(1/30/11)
(Page 42 #4)
Is it possible for the diagonals of a parallelogram to have the same length? Of a trapezoid? of a non-isosceles trapezoid?

It is possible for the diagonals of a parallelogram to have the same length; for example, a rectangle or square.
It is possible for the diagonals to be the same for an isosceles triangle, but not for a non-isosceles triangle.

Parallelogram Proof Screencast

1/21/11

Complex Numbers GeoGebra/Screencast Winter Break

(1/2/11)
Geogebra Applet:

Screencast:

Box Screencast GeoGebra3D WP5

(12/13/10)

Point Reflection WP4

(12/2/10)

Four Isometries WP3

(11/22/10)

Sequence Construction WP2

Triangle WP1

Recent Homework

P.46 #2

P.46 #12

Old Classwork

Intersection with two parametric points:

Problem 5 Page 3 (Phillips Exeter Academy)

Let A = (1, 5) and B = (3,-1). Verify that P = (8,4) is equidistant from A and B. Find at least two more points that are equidistant from A and B. Describe all such points.

Formula for Hypotenuse

Square Root of 50

Twice

Square Root of 50

Find at least two more points equidistant. Describe them.

The point C was found using the midpoint command through Geogebra. Combined with the other points, this forms a kite. You can manipulate the kite at will, but it will keep the hypotenuse of the two triangles the same length (assuming you don't move P,B, or A), thus verifying that the points are equidistant.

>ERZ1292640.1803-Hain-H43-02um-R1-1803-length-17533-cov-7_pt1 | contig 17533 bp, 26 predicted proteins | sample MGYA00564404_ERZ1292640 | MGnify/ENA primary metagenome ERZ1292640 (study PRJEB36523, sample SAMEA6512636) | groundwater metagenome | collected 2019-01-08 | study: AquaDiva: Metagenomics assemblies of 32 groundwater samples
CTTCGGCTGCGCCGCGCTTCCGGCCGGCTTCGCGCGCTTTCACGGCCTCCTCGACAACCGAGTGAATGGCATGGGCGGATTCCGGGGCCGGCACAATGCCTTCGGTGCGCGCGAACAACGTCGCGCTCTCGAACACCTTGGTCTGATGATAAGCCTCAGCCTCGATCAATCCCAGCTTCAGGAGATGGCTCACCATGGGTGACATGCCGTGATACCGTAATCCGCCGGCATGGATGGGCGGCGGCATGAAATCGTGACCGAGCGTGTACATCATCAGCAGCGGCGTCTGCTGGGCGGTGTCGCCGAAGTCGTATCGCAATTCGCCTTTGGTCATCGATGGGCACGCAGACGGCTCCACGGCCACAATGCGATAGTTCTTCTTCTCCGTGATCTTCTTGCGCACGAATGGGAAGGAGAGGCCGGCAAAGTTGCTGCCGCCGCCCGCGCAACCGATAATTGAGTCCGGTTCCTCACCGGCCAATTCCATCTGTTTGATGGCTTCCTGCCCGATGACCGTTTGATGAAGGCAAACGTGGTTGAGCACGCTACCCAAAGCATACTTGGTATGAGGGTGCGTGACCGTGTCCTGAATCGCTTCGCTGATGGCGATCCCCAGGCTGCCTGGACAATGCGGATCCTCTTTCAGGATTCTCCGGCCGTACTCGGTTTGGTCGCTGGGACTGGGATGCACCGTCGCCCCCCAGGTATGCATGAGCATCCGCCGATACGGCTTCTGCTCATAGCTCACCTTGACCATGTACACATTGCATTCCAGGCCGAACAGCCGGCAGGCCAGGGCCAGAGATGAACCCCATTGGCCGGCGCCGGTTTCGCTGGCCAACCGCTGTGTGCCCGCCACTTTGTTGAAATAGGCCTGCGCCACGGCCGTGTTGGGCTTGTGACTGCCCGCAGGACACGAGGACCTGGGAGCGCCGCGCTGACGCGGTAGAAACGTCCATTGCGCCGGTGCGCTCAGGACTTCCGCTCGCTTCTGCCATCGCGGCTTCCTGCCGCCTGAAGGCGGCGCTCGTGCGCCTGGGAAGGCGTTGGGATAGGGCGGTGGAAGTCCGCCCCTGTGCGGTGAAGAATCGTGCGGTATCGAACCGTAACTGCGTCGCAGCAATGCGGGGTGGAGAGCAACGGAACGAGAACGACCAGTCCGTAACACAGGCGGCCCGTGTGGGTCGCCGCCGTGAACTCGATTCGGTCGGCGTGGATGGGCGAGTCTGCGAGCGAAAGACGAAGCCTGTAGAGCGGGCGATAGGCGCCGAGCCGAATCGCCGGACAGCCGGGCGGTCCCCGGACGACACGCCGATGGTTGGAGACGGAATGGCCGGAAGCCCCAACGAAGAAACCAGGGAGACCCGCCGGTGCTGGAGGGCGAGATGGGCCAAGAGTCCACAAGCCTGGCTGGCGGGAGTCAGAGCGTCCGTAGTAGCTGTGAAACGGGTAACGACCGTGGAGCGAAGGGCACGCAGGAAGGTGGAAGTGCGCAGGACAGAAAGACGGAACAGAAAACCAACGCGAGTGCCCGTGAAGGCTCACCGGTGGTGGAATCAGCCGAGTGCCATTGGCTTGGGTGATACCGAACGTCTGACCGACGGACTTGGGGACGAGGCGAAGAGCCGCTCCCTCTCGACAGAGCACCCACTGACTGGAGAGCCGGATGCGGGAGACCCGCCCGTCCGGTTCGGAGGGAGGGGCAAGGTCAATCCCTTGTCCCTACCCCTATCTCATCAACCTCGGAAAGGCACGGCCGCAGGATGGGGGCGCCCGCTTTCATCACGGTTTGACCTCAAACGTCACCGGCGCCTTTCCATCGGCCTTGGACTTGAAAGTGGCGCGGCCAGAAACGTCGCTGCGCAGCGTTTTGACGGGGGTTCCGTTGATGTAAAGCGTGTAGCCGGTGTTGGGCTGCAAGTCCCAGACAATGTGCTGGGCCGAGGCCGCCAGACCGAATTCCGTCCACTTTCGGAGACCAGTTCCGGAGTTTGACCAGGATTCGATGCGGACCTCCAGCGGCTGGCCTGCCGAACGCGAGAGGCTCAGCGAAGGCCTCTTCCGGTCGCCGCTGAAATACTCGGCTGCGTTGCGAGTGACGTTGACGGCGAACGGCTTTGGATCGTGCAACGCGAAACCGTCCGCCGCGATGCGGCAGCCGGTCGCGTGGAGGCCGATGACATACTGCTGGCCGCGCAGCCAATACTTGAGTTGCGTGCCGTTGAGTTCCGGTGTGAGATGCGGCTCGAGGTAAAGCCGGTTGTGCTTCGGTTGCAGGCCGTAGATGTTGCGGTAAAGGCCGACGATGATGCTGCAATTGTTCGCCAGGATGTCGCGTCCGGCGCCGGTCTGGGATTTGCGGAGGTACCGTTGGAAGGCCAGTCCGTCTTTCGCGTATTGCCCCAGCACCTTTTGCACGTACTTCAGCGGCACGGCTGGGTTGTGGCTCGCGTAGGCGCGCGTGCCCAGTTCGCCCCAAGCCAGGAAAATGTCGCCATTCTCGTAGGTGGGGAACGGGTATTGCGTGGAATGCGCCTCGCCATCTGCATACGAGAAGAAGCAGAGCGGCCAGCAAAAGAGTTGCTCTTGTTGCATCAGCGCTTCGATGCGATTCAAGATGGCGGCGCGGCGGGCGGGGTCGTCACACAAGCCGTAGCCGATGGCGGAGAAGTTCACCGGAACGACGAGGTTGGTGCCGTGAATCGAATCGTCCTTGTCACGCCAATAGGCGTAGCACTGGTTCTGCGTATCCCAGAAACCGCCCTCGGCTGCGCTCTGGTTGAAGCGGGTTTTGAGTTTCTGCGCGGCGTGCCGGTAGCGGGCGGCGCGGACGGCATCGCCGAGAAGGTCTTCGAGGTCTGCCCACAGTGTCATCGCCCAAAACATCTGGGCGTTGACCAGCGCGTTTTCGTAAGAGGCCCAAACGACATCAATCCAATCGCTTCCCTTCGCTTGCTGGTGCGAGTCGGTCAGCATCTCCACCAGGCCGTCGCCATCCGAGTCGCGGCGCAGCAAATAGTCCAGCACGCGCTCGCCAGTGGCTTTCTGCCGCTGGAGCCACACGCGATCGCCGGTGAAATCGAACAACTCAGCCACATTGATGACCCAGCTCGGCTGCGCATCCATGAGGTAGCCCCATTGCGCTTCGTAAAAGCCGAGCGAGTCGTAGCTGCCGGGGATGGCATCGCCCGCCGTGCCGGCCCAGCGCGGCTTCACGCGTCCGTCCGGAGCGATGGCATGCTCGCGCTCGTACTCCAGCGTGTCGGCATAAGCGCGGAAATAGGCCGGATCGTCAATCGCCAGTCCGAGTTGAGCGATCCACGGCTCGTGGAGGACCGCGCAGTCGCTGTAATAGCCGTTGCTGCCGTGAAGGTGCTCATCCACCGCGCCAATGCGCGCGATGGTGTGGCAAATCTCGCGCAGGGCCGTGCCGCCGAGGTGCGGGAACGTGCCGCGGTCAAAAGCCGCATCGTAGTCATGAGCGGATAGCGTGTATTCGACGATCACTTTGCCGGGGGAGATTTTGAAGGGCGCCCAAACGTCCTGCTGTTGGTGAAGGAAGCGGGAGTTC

## Table of Contents

Guten tag! Ave! Welcome to my wiki page## Portfolio Problems

Problem 1:Link

It has been 1600 years since the first sacking of Rome (during the Roman Empire) by Alaric the Visigoth. 8/24/10Fun fact## Entry

Exterior Angle TheorumWeekly Problems## Parallelogram Problem Review

(1/30/11)(Page 42 #4)

Is it possible for the diagonals of a parallelogram to have the same length? Of a trapezoid? of a non-isosceles trapezoid?

It is possible for the diagonals of a parallelogram to have the same length; for example, a rectangle or square.

It is possible for the diagonals to be the same for an isosceles triangle, but not for a non-isosceles triangle.

## Parallelogram Proof Screencast

1/21/11## Complex Numbers GeoGebra/Screencast Winter Break

(1/2/11)Geogebra Applet:

Screencast:

## Box Screencast GeoGebra3D WP5

(12/13/10)## Point Reflection WP4

(12/2/10)## Four Isometries WP3

(11/22/10)## Sequence Construction WP2

## Triangle WP1

Recent Homework## P.46 #2

## P.46 #12

## Old Classwork

Intersection with two parametric points:

Problem 5 Page 3 (Phillips Exeter Academy)

Let A = (1, 5) and B = (3,-1). Verify that P = (8,4) is equidistant from A and B. Find at least two more points that are equidistant from A and B. Describe all such points.

Find at least two more points equidistant. Describe them.

The point C was found using the midpoint command through Geogebra. Combined with the other points, this forms a kite. You can manipulate the kite at will, but it will keep the hypotenuse of the two triangles the same length (assuming you don't move P,B, or A), thus verifying that the points are equidistant.

Helpful comment box (credit goes to Burke):